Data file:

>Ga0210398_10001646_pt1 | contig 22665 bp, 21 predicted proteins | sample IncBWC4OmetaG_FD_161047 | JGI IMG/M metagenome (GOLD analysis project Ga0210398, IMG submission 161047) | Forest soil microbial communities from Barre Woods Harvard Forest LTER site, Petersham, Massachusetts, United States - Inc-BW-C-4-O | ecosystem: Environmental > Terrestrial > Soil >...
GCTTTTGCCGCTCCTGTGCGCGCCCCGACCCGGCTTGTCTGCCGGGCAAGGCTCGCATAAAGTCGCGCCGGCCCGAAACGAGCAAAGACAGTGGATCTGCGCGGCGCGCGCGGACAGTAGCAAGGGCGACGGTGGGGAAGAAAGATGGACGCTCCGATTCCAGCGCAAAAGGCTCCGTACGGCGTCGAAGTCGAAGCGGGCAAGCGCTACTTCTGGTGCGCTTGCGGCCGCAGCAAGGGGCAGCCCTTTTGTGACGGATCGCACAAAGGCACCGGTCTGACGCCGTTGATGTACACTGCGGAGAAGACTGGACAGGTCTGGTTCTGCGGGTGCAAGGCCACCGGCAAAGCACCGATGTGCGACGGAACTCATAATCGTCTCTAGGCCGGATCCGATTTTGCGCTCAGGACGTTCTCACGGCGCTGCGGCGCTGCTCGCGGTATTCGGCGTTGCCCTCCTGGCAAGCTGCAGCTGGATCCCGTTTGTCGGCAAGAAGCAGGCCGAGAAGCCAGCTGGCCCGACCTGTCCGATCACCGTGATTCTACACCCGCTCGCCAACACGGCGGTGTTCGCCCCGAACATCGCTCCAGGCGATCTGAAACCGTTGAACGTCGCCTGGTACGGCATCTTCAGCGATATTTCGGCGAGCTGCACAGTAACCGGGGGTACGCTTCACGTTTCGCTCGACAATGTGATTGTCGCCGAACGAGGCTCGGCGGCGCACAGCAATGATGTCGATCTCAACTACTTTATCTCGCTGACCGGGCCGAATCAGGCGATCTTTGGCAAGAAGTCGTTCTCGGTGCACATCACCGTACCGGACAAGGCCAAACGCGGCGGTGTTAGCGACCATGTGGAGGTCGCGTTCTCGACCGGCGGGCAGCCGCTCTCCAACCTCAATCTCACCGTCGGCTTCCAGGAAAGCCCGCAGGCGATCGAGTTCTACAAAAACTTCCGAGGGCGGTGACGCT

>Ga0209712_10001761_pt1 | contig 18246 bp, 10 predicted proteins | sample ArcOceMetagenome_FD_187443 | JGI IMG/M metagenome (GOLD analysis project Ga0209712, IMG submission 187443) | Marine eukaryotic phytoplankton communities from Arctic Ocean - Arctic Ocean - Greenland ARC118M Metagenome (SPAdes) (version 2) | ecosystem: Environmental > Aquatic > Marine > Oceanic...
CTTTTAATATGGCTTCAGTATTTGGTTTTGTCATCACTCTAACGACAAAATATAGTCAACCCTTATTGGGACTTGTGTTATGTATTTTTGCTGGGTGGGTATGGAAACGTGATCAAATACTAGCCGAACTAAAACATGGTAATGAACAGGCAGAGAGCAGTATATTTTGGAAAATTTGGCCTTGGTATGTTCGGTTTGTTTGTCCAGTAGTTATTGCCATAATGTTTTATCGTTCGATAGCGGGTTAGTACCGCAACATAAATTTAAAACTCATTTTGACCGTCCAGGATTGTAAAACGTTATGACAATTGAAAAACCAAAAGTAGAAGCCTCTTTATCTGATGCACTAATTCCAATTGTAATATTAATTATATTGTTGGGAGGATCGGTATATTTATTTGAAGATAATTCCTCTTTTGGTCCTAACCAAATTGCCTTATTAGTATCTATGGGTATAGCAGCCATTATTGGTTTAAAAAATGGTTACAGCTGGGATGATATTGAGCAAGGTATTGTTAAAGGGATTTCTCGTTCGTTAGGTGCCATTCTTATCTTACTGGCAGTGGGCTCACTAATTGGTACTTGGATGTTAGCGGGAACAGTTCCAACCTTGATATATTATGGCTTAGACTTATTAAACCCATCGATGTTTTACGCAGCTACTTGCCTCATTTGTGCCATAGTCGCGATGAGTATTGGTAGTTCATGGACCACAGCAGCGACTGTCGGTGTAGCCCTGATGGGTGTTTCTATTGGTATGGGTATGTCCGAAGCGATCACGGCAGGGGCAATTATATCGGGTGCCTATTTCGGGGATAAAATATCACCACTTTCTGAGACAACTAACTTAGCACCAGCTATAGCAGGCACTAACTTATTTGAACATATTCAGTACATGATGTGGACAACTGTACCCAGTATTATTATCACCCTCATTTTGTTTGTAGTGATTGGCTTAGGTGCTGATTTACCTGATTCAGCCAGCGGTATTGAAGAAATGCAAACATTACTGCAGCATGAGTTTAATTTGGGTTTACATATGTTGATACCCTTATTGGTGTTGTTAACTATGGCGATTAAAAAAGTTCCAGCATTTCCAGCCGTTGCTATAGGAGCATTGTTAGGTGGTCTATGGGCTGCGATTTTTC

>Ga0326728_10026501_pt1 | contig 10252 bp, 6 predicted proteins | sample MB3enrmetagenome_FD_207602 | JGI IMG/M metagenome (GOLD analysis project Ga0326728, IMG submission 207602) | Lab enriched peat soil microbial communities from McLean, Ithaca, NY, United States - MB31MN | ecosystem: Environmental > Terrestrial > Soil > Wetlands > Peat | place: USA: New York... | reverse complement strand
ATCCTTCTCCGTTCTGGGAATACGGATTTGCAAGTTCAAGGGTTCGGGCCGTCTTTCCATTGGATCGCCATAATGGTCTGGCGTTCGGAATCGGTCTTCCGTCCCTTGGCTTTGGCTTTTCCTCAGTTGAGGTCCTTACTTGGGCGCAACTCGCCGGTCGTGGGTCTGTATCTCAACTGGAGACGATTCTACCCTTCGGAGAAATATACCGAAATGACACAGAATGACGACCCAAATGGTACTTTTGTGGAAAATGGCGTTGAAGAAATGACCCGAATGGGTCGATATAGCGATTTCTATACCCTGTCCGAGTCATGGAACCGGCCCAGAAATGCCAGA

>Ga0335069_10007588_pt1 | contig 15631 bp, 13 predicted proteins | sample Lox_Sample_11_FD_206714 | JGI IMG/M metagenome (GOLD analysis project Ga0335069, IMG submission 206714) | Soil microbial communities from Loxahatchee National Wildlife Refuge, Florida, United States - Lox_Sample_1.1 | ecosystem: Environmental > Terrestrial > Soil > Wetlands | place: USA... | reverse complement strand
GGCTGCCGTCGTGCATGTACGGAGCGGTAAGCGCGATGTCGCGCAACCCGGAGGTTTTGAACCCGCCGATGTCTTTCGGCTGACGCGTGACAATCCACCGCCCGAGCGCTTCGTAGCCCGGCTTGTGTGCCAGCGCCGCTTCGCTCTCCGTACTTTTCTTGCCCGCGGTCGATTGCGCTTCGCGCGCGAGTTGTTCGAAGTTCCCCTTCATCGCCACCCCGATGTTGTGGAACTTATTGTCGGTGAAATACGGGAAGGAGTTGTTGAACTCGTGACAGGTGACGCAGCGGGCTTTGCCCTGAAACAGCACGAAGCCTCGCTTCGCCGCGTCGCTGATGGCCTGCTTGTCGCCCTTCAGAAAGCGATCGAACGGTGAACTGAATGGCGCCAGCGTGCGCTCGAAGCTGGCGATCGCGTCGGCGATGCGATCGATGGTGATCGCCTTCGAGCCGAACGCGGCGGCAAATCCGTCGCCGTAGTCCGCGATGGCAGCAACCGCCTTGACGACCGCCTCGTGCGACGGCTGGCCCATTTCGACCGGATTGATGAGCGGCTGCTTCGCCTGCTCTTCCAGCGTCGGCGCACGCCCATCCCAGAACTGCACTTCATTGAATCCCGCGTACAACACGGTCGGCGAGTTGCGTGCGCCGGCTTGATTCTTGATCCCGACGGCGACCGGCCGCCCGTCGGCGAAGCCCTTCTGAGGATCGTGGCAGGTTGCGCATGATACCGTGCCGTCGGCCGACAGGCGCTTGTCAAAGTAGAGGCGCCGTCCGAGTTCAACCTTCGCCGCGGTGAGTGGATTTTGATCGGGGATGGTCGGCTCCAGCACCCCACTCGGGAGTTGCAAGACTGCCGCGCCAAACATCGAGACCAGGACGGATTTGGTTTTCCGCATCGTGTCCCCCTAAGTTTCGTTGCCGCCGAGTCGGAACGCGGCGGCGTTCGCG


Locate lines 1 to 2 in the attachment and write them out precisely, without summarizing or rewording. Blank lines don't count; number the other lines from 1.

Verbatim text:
>Ga0210398_10001646_pt1 | contig 22665 bp, 21 predicted proteins | sample IncBWC4OmetaG_FD_161047 | JGI IMG/M metagenome (GOLD analysis project Ga0210398, IMG submission 161047) | Forest soil microbial communities from Barre Woods Harvard Forest LTER site, Petersham, Massachusetts, United States - Inc-BW-C-4-O | ecosystem: Environmental > Terrestrial > Soil >...
GCTTTTGCCGCTCCTGTGCGCGCCCCGACCCGGCTTGTCTGCCGGGCAAGGCTCGCATAAAGTCGCGCCGGCCCGAAACGAGCAAAGACAGTGGATCTGCGCGGCGCGCGCGGACAGTAGCAAGGGCGACGGTGGGGAAGAAAGATGGACGCTCCGATTCCAGCGCAAAAGGCTCCGTACGGCGTCGAAGTCGAAGCGGGCAAGCGCTACTTCTGGTGCGCTTGCGGCCGCAGCAAGGGGCAGCCCTTTTGTGACGGATCGCACAAAGGCACCGGTCTGACGCCGTTGATGTACACTGCGGAGAAGACTGGACAGGTCTGGTTCTGCGGGTGCAAGGCCACCGGCAAAGCACCGATGTGCGACGGAACTCATAATCGTCTCTAGGCCGGATCCGATTTTGCGCTCAGGACGTTCTCACGGCGCTGCGGCGCTGCTCGCGGTATTCGGCGTTGCCCTCCTGGCAAGCTGCAGCTGGATCCCGTTTGTCGGCAAGAAGCAGGCCGAGAAGCCAGCTGGCCCGACCTGTCCGATCACCGTGATTCTACACCCGCTCGCCAACACGGCGGTGTTCGCCCCGAACATCGCTCCAGGCGATCTGAAACCGTTGAACGTCGCCTGGTACGGCATCTTCAGCGATATTTCGGCGAGCTGCACAGTAACCGGGGGTACGCTTCACGTTTCGCTCGACAATGTGATTGTCGCCGAACGAGGCTCGGCGGCGCACAGCAATGATGTCGATCTCAACTACTTTATCTCGCTGACCGGGCCGAATCAGGCGATCTTTGGCAAGAAGTCGTTCTCGGTGCACATCACCGTACCGGACAAGGCCAAACGCGGCGGTGTTAGCGACCATGTGGAGGTCGCGTTCTCGACCGGCGGGCAGCCGCTCTCCAACCTCAATCTCACCGTCGGCTTCCAGGAAAGCCCGCAGGCGATCGAGTTCTACAAAAACTTCCGAGGGCGGTGACGCT